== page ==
Can't repeat the past he cried incredulously Why of course you can I'm going to fix everything just the way it was before he said nodding determinedly she'll see?

' he cried incredulously. 'Why of course you can! ' He looked around him wildly, as if the past were lurking here in the shadow of his house, just out of reach of his hand. 'I'm going to fix everything just the way it was before,' he said, nodding determinedly.

What is Nick's view of repeating the past?

Nick know that you can't and shouldn't repeat the past, but Gatsby thinks he can just erase the last five years and start over again. His opinion is unrealistic because it's been five years and both of them have changed.

What does Gatsby say to Nick about the past?

What does Gatsby tell Nick about his past? is it true? He says he met Daisy and fell in love with her. He pretended to be able to take care of her, but he couldn't. She loved him, too, at that time.

Why does Gatsby say fix?

The past lurking in the house shows why Gat sby is trying to protect everything that represents the past in his house, such as the old clock. The way he says fix shows that he is dreaming of the past, and thinks that the present is not “right”. This is because it is not like Gatsby’s ideal life, and he thinks that his ideal life is ...

What is the perfect reality in Jay Gatsby?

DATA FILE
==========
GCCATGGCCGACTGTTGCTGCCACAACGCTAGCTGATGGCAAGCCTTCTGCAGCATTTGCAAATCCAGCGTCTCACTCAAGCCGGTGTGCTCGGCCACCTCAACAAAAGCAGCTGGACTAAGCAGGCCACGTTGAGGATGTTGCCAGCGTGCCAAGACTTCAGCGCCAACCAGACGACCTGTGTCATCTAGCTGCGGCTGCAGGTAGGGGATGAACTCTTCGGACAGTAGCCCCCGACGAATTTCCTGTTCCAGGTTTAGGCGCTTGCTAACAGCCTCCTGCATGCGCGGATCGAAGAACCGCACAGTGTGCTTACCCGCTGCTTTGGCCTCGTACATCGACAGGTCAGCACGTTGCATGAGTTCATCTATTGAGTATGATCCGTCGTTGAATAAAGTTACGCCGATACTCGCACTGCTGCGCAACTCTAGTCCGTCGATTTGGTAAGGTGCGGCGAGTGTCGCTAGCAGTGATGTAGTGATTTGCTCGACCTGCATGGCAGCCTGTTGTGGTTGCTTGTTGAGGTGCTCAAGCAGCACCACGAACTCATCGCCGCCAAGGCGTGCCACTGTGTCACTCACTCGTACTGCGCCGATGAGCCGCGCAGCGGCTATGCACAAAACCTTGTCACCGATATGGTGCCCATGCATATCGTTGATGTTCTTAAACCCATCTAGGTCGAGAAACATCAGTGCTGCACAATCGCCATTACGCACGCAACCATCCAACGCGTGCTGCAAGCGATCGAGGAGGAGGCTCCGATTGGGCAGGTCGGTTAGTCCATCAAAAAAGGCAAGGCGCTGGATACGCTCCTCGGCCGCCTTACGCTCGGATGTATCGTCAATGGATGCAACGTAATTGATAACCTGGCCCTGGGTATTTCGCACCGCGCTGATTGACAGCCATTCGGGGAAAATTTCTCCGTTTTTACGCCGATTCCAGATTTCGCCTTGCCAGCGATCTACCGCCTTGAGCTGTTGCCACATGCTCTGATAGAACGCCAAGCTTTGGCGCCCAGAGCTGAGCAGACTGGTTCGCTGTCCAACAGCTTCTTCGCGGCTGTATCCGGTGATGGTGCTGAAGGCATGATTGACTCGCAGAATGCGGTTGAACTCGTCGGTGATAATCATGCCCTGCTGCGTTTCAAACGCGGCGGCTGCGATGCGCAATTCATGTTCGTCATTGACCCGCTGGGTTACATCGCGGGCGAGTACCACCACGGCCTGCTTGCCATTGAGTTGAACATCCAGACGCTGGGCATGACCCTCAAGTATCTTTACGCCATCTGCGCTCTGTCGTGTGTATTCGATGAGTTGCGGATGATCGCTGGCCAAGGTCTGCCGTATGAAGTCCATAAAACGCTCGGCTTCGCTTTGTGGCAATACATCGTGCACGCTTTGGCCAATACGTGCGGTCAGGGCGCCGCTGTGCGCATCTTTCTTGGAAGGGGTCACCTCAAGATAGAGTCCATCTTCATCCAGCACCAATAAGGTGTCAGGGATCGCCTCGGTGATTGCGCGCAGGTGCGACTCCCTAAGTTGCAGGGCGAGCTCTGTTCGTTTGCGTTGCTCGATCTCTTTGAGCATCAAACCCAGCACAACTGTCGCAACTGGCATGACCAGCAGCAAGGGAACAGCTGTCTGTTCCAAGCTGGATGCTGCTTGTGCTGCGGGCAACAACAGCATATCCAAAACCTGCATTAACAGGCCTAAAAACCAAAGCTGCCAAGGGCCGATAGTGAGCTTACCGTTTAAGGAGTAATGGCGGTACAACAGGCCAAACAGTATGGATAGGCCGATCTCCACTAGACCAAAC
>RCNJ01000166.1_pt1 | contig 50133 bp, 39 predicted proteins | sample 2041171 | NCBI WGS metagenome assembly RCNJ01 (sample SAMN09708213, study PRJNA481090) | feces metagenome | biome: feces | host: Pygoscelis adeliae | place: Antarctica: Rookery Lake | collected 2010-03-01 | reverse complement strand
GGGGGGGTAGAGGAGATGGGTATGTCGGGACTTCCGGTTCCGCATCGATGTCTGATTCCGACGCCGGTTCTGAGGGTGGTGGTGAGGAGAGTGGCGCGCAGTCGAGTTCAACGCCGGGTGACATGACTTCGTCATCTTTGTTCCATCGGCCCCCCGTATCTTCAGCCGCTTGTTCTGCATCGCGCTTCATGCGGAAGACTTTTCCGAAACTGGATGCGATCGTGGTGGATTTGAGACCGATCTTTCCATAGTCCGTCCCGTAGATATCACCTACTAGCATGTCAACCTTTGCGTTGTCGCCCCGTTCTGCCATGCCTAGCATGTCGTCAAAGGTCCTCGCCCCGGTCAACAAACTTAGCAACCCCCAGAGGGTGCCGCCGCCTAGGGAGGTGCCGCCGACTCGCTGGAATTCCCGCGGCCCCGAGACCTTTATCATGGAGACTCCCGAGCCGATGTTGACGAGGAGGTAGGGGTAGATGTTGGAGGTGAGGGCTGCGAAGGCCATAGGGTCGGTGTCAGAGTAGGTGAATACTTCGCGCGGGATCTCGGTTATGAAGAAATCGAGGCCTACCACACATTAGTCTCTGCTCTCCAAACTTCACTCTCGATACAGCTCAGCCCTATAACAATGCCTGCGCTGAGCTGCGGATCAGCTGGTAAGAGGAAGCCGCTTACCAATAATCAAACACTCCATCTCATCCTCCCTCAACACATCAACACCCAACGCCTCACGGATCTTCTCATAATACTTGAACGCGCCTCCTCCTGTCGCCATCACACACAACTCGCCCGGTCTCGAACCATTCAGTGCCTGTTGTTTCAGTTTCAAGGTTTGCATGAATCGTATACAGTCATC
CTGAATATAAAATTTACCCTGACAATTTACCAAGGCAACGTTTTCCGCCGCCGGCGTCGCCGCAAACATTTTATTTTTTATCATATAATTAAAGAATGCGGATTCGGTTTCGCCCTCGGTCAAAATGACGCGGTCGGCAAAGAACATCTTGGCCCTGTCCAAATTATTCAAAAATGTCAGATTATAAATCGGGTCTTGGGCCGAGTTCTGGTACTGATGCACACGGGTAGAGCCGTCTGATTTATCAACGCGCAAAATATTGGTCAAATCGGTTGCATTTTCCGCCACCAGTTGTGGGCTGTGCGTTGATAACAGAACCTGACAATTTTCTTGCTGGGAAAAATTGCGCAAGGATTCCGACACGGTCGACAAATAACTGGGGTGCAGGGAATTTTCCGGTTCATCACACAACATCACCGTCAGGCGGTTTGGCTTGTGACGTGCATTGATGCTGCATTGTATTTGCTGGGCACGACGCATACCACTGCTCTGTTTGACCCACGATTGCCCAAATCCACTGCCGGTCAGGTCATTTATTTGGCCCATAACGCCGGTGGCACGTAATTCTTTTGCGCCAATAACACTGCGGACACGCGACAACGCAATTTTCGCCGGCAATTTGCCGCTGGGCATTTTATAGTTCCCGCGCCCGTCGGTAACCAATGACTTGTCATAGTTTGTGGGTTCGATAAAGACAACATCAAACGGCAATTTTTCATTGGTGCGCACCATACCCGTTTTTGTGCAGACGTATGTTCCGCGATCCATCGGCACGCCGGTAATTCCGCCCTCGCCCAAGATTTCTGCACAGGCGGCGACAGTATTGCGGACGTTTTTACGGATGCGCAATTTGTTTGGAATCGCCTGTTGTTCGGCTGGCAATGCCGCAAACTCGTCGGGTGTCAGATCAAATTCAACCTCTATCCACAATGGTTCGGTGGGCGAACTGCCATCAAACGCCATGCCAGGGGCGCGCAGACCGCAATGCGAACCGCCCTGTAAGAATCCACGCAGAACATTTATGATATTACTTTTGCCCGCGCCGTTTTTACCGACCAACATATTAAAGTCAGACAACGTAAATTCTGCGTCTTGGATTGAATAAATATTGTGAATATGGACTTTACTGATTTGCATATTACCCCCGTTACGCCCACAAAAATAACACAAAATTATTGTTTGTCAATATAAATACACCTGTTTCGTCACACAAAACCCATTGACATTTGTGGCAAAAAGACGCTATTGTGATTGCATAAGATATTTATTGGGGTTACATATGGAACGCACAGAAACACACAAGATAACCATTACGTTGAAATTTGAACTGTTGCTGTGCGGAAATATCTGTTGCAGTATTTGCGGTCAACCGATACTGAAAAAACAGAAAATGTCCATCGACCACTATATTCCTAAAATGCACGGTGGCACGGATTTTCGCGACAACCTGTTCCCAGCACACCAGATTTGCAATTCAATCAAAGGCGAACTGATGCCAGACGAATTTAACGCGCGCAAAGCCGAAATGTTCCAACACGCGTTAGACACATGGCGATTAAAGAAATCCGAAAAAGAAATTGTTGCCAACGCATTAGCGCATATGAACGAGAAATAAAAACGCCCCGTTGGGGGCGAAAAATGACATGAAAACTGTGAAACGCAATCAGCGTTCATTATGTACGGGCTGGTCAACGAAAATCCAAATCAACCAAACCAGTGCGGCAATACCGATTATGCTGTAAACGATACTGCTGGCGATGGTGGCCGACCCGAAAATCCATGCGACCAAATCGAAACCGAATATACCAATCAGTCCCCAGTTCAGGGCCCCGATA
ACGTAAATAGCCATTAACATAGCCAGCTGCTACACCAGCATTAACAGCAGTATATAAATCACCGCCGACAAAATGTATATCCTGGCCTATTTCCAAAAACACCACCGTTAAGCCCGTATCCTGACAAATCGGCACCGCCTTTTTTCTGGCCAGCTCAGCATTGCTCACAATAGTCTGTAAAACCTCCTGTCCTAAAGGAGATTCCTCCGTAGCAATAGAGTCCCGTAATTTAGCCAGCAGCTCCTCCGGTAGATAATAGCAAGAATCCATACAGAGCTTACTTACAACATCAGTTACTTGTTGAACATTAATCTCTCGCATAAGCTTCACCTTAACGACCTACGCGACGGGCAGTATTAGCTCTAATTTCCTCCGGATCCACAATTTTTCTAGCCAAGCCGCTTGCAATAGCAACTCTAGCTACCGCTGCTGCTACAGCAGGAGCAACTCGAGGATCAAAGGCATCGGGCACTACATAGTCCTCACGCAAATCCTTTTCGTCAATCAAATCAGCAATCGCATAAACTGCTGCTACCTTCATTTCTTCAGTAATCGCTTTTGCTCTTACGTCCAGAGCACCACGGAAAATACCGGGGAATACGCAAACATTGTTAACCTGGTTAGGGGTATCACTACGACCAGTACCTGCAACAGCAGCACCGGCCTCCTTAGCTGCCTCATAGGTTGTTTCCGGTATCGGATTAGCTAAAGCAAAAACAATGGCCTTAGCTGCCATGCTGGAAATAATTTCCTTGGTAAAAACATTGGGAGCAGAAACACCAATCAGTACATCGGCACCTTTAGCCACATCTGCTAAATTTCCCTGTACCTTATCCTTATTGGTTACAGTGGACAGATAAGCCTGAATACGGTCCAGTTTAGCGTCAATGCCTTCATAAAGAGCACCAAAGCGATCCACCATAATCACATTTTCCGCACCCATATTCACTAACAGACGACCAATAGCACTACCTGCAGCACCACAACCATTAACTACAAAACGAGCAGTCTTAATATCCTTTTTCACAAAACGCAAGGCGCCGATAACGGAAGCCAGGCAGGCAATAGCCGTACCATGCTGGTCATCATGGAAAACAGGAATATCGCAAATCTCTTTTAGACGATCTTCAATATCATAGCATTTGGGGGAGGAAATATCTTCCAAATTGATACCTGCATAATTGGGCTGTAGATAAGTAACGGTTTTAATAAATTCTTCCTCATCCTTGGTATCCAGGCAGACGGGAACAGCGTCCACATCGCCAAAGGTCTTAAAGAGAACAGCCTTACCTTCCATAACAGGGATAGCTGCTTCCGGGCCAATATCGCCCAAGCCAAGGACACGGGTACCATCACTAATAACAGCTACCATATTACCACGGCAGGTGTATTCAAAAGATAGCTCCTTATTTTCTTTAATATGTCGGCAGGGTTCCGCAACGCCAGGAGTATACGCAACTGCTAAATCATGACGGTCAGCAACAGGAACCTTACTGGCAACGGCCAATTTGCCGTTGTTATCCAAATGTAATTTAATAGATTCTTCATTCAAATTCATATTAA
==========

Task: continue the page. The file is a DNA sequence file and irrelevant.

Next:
Fitzgerald has created a character obsessed with the idea of perfect reality in Jay Gatsby; the "perfect reality" being the achievement of the American Dream. Gatsby, who has managed to acquire sought out wealth and new money status through bootlegging is still not satisfied, as he yearns greatly for Daisy whom he believes is the key to the completion of his American Dream. Gatsby's desperation for Daisy and the American Dream is apparent when he stands with his "hands in still his pockets", "reclining against the mantlepiece in a strained counterfeit of perfect ease". The act of putting his hands in his pockets appears very collected and self-assured, as should the move of reclining against a mantelpiece; however Fitzgerald describes Gatsby's action as a "strained counterfeit of perfect ease", the words "strained" and "counterfeit" exposing how Gatsby is faking his cool to try and hide his nervousness. Gatsby's inability to stay calm during his encounter with Daisy represents his build up of anticipation for his ideal reality that he is so desperate to obtain. Gatsby's fixation for the American Dream is exemplified further when he catches the falling clock. The mantelpiece clock, which symbolizes Gatsby and Daisy's time spent together in the past, is "defunct" because they have not met since five years ago, thus time on the clock, as well as Gatsby's image of Daisy, has halted since they last met. Instead of letting the broken clock fall and break, Gatsby catches it, unable to let go of the broken past as he clings on to the no longer existing conception of Daisy, who he desperately needs it to be real for the sake of his American Dream. Despite all of Gatsby's efforts to achieve his American Dream, he is killed before he does, and with this pitiful conclusion Fitzgerald is critiquing not only the falsity of the American Dream, but also the futility of perfection that we humans so eagerly strive for. Gatsby dies chasing for this impossible notion of perfection — of perfect status, perfect family, and a perfect society where all honest effort is rewarded — otherwise known as the American Dream. However the very character who is supposed to represent the virtue of the American Dream is immoral; the very character who is supposed to represent the glamour of the American Dream is never content with his life. With this, Gatsby serves as Fitzgerald's reminder that ideals are not reality, that corruption will always exist, and that perfection is not what we should strive for.